“I looked at him, tipping down the coarse wine like a man who expects to put up with worse. I felt I was looking my last at the lad I still remembered. I was right. When I saw him again, it was five years later, and not in Athens. He was tanned like the thong of a javelin, and as tough as the shaft, a soldier who looked to have been cradled in a shield; but the oddest change, I think, was to see in one always so mindful of convention that careless outlandishness you find in irregular troops of great renown; men who seem to say, "Take it or leave it, you who never went where we have been. We are the only judges of one another.”
“Either we shall find what we are seeking, or at least we shall free ourselves from the persuasion that we know what we do not know.”
“His mouth felt cold to mine ; he neither opened his eyes, nor spoke, nor moved. I said in my heart, "Too late I am here within your cloak, I who never of my own will would have denied you anything. Time and death and change are unforgiving, and love lost in the time of youth never returns again.”
“Gli uomini non nascono eguali”, mi disse poi. “Perciò ritengo indegno di un uomo affermare che lo sono. Se credessi di valere quanto Socrate, sarei uno sciocco; e se, non credendolo veramente, ti chiedessi di farmi felice assicurandomi che lo sono, avresti motivo di disprezzarmi. Quindi, perché dovrei insultare i miei concittadini trattandoli come stolti e codardi? Un uomo che ritiene di valere quanto chiunque altro non si preoccuperà di migliorarsi. D’altra parte, potrei ritenere di valere quanto Socrate e convincere altri sciocchi a dichiararsi d’accordo; ma in una democrazia c’è Socrate nell’Agorà a provare che ho torto. Io voglio una città dove potrò trovare i miei eguali e rispettare chi è migliore di me, chiunque sia; e dove nessuno potrà ordinarmi di accettare una menzogna perché è utile o perché così vuole un altro”.”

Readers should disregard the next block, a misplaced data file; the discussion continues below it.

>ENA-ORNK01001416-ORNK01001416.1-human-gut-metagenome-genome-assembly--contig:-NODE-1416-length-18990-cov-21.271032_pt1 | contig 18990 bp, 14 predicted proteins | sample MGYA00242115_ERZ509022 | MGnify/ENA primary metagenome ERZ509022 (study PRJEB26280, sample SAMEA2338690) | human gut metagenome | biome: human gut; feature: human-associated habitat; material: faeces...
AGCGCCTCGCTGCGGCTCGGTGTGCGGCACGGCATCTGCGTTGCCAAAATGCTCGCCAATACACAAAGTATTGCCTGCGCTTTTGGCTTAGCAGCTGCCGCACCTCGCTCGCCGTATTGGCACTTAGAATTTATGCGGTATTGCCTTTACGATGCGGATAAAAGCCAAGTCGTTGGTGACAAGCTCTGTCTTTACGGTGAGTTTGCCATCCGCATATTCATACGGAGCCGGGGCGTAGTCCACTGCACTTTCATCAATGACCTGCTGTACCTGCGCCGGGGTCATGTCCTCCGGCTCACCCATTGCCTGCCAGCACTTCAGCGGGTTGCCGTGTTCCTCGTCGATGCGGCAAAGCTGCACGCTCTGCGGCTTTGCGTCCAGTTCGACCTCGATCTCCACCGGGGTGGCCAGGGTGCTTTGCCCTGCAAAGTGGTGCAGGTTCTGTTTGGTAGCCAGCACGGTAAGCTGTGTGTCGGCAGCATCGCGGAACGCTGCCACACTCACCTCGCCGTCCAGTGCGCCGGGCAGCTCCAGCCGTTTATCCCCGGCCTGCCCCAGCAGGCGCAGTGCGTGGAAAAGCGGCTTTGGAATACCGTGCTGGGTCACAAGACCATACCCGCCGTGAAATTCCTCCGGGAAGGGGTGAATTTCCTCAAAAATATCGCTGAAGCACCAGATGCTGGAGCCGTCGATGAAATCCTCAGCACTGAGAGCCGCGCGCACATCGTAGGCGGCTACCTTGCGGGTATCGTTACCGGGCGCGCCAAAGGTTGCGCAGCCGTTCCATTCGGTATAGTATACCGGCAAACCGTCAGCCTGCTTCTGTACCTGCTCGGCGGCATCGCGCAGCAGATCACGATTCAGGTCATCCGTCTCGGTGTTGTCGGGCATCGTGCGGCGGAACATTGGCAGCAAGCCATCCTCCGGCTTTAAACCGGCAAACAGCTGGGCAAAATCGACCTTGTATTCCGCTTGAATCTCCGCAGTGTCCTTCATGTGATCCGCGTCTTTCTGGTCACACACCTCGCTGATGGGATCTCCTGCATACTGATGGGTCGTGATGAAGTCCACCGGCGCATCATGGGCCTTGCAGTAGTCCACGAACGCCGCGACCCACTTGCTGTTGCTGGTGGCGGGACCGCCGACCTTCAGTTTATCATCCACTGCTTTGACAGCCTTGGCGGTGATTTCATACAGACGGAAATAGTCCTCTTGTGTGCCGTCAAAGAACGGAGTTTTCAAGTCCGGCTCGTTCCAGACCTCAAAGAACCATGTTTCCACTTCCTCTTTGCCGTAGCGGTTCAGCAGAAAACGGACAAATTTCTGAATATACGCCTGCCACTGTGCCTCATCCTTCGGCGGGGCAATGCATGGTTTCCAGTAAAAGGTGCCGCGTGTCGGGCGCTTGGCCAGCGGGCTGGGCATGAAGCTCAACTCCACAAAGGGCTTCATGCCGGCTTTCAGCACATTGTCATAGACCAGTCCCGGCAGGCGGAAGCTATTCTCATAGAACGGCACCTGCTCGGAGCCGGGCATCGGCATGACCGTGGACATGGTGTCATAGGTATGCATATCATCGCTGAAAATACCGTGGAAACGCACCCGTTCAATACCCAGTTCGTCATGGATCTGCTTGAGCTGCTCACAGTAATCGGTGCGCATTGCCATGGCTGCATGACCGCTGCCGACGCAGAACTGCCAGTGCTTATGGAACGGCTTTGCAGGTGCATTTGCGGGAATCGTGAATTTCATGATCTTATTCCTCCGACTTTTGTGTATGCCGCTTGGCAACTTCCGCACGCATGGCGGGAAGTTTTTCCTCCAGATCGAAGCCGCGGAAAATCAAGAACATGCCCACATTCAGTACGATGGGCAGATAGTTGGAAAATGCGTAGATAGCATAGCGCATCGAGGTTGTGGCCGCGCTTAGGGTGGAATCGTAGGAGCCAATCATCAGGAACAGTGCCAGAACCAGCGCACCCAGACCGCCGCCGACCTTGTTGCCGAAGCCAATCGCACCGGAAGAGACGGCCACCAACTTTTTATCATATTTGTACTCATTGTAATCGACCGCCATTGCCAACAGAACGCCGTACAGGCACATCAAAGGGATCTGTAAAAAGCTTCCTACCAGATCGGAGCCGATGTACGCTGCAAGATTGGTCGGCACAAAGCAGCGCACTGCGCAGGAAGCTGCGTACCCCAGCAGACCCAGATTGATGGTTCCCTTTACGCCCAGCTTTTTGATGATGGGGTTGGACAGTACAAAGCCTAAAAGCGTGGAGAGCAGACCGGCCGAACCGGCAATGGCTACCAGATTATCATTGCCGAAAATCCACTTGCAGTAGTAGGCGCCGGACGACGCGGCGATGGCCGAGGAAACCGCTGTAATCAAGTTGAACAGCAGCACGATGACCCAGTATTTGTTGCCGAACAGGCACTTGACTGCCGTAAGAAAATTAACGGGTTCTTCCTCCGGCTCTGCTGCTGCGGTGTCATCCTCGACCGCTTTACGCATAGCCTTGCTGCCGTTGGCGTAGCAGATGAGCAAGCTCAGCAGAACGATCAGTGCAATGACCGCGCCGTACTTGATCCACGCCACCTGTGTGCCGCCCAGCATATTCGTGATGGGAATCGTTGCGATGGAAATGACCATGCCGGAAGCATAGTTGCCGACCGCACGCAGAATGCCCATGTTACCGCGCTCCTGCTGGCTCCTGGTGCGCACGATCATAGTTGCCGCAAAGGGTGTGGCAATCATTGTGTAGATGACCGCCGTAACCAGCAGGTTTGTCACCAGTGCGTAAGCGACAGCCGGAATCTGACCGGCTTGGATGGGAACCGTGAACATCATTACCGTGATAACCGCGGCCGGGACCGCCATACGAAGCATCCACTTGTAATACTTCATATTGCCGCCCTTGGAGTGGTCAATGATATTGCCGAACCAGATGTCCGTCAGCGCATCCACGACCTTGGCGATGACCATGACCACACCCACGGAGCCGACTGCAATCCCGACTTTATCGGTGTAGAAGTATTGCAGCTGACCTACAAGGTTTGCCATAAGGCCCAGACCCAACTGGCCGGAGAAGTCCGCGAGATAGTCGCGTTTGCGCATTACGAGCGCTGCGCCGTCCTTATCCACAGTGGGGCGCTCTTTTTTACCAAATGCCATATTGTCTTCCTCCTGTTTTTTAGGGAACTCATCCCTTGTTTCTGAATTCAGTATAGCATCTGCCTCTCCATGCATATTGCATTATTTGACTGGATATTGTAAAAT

“L’ho sentito dire che nessuno dovrebbe presumere di leggere l’universo se prima non ha capito e dominato la propria anima, altrimenti nulla potrà impedirgli di volgere al male tutta l’altra conoscenza”.”
“Stavano parlando della natura della verità. Non so in quale forma fosse emerso l’argomento. Poco dopo il nostro arrivo, Socrate disse che la verità non poteva essere servita come uno schiavo serve il padrone, il quale non spiega le ragioni del suo comando; dovevamo cercarla, piuttosto, come un innamorato sincero cerca di conoscere l’amato, per apprendere compiutamente che cos’è e di che cosa ha bisogno, non già come gli amanti spregevoli che aspirano a sapere solo che cosa possono volgere a loro vantaggio.”
“All’inizio andai da Socrate”, disse, “per il suo metodo negativo. Mi piaceva vederlo minare alla base la sicurezza degli stolti. Ecco, pensavo, un uomo che non addomestica la verità, ma la segue anche nel deserto. Perciò lo seguii a mia volta; e Socrate mi condusse dove non avevo pensato di andare”.”
“Il sacerdote notò il mio gesto e disse: “Hai corso molto a lungo; le tue vesti sono strappate, sei pesto e sanguinante e sporco di fango. Hai sparso sangue altrui e vieni a cercare rifugio? Se è così, entra nel sacro luogo, perché qui fuori Apollo non può proteggerti”. Si chinò per aiutarmi. Le sue erano le mani di un vecchio, ma asciutte e calde, e avevano una forza risanatrice. Io dissi: “Non ho sparso il sangue di nessuno. Sarebbe meglio se avessi sparso il mio, perché i miei occhi hanno visto il mio cuore e la sua luce s’è mutata per sempre in tenebra”. “Nel cuore di ogni uomo c’è un labirinto”, disse il sacerdote, “e per ciascuno viene il giorno in cui deve giungere al centro e affrontare il Minotauro. […]”.”
“Fate does not seek our consent.”
“A SOFT fall rain slips down through the trees and the smell of ocean is so strong that it can almost be licked off the air.”
“Mama just stepped back on the treadmill of worry and hopeless, and kept walking.”
“Be glad I don't have my gun because right now I'm considering the different ways I can get you to shut up. Let me scream and back off.”
“And all at once I had no one to trade looks with.”